A graduate of the Ontario College of Art and Design in Toronto, Wayne has worked in advertising and graphic design for more than 25 years. Since travelling to Nova Scotia in the ‘70s with an uncle who was born there, Wayne wanted to move there and live near the ocean. In 2015, he and his partner Eleanor made the move, settling in the town of Weymouth. Wayne has always loved photography, and, since moving to the East Coast, the landscape of Nova Scotia has captured his interest. As you can tell from his photo essay Still Standing on page 8, abandoned structures in particular seem to speak to him.
Born in Lindsay, Ont., Kenneth and his wife Sandra currently make their home in Dundas, Ont. Upon leaving school, Kenneth apprenticed for his auto technician’s licence and after several years on the bench, became service manager and worked for dealerships in Lindsay and Peterborough. During this time, he earned his private pilot’s licence and flew an ultra-light aircraft from a farm field behind his house. After retiring he became a “farmer,” which you can read more about in this issue’s It’s Tradition on page 22. Kenneth says his former training as a service technician sure saves on bills around the farm!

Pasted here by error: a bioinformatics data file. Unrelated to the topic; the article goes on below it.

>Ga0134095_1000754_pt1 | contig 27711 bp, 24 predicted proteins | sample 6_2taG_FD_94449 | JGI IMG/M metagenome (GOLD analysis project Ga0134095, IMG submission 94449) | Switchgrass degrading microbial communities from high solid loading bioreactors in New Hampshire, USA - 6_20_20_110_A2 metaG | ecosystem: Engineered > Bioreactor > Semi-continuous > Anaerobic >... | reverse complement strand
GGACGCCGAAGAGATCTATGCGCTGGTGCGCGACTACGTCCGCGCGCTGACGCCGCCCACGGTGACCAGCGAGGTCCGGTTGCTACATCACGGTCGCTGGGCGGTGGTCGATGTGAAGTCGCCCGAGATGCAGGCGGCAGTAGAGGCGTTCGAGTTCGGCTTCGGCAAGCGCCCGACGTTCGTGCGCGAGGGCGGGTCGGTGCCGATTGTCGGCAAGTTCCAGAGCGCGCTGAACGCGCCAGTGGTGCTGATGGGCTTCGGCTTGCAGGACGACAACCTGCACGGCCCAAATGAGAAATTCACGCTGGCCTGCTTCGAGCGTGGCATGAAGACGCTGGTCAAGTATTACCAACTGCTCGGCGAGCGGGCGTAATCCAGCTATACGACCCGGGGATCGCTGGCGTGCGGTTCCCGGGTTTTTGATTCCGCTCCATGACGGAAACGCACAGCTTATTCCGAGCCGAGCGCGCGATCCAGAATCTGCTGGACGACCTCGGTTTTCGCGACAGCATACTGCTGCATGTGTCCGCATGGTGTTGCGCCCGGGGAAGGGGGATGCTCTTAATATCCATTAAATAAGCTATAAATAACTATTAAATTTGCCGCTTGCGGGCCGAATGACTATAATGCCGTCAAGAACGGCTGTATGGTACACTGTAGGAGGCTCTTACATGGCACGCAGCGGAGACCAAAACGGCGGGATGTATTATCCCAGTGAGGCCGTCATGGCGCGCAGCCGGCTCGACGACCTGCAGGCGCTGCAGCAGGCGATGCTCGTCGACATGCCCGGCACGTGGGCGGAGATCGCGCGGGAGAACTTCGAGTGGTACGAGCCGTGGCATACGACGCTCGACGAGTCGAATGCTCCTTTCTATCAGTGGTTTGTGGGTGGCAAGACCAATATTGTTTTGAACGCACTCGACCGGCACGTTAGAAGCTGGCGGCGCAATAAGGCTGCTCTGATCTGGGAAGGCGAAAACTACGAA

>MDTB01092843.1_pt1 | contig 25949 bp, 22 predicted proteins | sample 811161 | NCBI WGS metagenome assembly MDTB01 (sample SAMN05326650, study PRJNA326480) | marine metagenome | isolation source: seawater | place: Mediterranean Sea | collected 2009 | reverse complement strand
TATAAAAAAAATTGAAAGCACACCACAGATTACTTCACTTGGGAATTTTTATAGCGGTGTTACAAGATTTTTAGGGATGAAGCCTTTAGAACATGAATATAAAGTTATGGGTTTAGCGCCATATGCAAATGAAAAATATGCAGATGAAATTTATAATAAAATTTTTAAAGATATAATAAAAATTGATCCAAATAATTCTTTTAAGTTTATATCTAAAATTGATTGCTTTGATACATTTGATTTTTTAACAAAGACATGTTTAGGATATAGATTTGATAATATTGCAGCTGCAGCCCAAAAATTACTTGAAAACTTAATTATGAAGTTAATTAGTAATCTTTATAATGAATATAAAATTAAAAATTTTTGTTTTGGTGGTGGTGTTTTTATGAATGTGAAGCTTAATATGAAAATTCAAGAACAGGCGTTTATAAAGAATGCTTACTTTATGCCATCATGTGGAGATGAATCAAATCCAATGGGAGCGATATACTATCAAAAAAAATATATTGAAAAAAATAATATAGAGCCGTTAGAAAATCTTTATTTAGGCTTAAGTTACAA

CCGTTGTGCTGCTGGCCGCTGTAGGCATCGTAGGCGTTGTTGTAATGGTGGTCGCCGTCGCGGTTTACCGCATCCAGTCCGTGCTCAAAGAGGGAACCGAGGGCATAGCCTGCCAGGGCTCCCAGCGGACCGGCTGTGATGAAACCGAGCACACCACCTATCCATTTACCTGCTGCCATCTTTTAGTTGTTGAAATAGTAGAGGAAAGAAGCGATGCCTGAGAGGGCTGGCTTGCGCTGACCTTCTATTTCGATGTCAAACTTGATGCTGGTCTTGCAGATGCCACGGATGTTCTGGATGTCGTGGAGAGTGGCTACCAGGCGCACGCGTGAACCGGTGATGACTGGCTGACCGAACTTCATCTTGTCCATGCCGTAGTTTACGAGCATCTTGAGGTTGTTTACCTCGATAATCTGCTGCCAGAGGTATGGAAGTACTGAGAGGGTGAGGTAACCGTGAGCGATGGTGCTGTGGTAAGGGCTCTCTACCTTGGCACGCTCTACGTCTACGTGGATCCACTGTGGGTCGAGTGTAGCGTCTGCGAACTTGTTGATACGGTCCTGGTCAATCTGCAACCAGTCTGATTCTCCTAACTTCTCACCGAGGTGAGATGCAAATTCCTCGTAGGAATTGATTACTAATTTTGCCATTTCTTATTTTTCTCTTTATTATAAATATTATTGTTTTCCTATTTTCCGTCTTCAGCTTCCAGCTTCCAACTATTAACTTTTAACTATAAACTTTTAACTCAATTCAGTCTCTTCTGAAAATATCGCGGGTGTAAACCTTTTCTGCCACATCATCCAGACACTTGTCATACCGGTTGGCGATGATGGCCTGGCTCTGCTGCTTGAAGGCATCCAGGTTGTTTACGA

Victoria is an enthusiastic participant in “the divine dance of life.” Born of Dutch immigrant parents and raised in the Hamilton area, she has been sharing her love and passion for dance and movement for more than 40 years as a dancer, choreographer, movement workshop facilitator and dance educator, both in Canada and internationally. At present, she is part of the dance faculty at Mayfield Secondary School in Brampton. Her Showcase piece about Eugene Smith (page 28) stems from her many glorious freelance collaborations with this gifted artist.
PATRICIA HARRINGTON KELSO
Patricia came to Canada in 1938, at ten years of age, with her widowed mother and older brother, a journey she eloquently recounts in an extended-length Coming to Canada beginning on page 37. Together with Burt, her husband of 61 years, Pat raised four daughters in Ottawa, and later taught English to new Canadians. She has always delighted in the English language, earning her degree and writing short pieces and poems for fun, often to mark family milestones. Today, you’ll find Pat strumming her ukulele, which she took up two years ago, at the tender age of 86.